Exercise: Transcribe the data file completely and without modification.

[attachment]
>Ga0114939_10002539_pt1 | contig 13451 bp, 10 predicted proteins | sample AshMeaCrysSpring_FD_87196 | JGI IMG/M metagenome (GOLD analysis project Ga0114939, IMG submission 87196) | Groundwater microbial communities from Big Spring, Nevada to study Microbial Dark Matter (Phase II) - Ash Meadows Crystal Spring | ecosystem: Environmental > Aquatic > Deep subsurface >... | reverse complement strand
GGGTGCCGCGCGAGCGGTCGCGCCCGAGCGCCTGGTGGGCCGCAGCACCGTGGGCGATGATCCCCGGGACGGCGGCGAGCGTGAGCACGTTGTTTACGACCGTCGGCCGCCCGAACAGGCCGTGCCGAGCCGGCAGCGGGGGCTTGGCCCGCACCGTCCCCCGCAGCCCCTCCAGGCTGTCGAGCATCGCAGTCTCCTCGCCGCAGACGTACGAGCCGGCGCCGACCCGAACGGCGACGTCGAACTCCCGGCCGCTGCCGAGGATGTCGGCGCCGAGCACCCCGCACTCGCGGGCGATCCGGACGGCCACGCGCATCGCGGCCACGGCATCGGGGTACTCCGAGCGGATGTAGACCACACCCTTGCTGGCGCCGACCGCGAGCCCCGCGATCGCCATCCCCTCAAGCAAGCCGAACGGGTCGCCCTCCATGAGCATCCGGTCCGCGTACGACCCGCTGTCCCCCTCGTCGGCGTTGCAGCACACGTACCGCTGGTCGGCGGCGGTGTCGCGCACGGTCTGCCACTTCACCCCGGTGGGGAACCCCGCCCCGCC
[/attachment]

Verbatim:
>Ga0114939_10002539_pt1 | contig 13451 bp, 10 predicted proteins | sample AshMeaCrysSpring_FD_87196 | JGI IMG/M metagenome (GOLD analysis project Ga0114939, IMG submission 87196) | Groundwater microbial communities from Big Spring, Nevada to study Microbial Dark Matter (Phase II) - Ash Meadows Crystal Spring | ecosystem: Environmental > Aquatic > Deep subsurface >... | reverse complement strand
GGGTGCCGCGCGAGCGGTCGCGCCCGAGCGCCTGGTGGGCCGCAGCACCGTGGGCGATGATCCCCGGGACGGCGGCGAGCGTGAGCACGTTGTTTACGACCGTCGGCCGCCCGAACAGGCCGTGCCGAGCCGGCAGCGGGGGCTTGGCCCGCACCGTCCCCCGCAGCCCCTCCAGGCTGTCGAGCATCGCAGTCTCCTCGCCGCAGACGTACGAGCCGGCGCCGACCCGAACGGCGACGTCGAACTCCCGGCCGCTGCCGAGGATGTCGGCGCCGAGCACCCCGCACTCGCGGGCGATCCGGACGGCCACGCGCATCGCGGCCACGGCATCGGGGTACTCCGAGCGGATGTAGACCACACCCTTGCTGGCGCCGACCGCGAGCCCCGCGATCGCCATCCCCTCAAGCAAGCCGAACGGGTCGCCCTCCATGAGCATCCGGTCCGCGTACGACCCGCTGTCCCCCTCGTCGGCGTTGCAGCACACGTACCGCTGGTCGGCGGCGGTGTCGCGCACGGTCTGCCACTTCACCCCGGTGGGGAACCCCGCCCCGCC